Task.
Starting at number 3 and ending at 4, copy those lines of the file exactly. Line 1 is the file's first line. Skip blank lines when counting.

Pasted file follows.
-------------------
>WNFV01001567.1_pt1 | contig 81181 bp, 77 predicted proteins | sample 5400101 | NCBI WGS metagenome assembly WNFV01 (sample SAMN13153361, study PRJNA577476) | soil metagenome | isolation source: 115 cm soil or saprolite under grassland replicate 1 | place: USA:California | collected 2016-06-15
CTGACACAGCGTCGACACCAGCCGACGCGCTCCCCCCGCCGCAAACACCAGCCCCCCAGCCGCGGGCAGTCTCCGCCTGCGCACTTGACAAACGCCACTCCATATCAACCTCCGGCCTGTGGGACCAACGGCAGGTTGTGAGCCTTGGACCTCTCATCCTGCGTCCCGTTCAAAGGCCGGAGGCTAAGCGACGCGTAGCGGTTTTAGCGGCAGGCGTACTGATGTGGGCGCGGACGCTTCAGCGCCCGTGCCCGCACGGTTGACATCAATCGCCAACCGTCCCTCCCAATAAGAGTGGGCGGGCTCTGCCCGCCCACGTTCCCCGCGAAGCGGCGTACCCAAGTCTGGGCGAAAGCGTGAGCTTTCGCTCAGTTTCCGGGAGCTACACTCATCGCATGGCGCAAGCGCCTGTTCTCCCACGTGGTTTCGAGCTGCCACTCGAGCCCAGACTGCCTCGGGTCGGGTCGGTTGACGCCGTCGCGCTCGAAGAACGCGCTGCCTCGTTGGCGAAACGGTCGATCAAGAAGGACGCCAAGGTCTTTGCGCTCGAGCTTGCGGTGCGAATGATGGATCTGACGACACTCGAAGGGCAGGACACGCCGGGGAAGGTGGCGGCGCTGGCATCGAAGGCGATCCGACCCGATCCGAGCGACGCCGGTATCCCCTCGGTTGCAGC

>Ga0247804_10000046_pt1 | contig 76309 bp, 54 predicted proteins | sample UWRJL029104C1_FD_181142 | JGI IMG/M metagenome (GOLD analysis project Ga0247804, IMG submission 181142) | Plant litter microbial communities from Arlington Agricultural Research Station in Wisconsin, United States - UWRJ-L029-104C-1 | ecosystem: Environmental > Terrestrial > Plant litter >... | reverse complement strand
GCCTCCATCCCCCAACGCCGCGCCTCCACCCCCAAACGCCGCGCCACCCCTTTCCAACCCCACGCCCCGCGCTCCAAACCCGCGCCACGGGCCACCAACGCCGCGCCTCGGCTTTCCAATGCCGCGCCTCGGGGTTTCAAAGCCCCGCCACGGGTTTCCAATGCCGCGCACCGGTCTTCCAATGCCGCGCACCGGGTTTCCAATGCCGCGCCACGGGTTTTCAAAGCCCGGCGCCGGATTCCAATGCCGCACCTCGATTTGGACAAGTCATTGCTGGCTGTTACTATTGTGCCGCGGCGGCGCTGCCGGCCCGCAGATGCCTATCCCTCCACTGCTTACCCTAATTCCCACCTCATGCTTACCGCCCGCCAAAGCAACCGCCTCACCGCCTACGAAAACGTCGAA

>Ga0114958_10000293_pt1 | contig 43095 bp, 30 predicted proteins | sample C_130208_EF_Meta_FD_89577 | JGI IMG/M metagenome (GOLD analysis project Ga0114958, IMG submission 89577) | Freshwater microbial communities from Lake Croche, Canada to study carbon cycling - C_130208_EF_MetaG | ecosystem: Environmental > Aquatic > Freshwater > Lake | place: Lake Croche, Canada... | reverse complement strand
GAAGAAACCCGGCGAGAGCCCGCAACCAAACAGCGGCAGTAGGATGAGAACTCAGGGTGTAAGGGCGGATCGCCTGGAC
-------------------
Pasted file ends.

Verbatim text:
>Ga0247804_10000046_pt1 | contig 76309 bp, 54 predicted proteins | sample UWRJL029104C1_FD_181142 | JGI IMG/M metagenome (GOLD analysis project Ga0247804, IMG submission 181142) | Plant litter microbial communities from Arlington Agricultural Research Station in Wisconsin, United States - UWRJ-L029-104C-1 | ecosystem: Environmental > Terrestrial > Plant litter >... | reverse complement strand
GCCTCCATCCCCCAACGCCGCGCCTCCACCCCCAAACGCCGCGCCACCCCTTTCCAACCCCACGCCCCGCGCTCCAAACCCGCGCCACGGGCCACCAACGCCGCGCCTCGGCTTTCCAATGCCGCGCCTCGGGGTTTCAAAGCCCCGCCACGGGTTTCCAATGCCGCGCACCGGTCTTCCAATGCCGCGCACCGGGTTTCCAATGCCGCGCCACGGGTTTTCAAAGCCCGGCGCCGGATTCCAATGCCGCACCTCGATTTGGACAAGTCATTGCTGGCTGTTACTATTGTGCCGCGGCGGCGCTGCCGGCCCGCAGATGCCTATCCCTCCACTGCTTACCCTAATTCCCACCTCATGCTTACCGCCCGCCAAAGCAACCGCCTCACCGCCTACGAAAACGTCGAA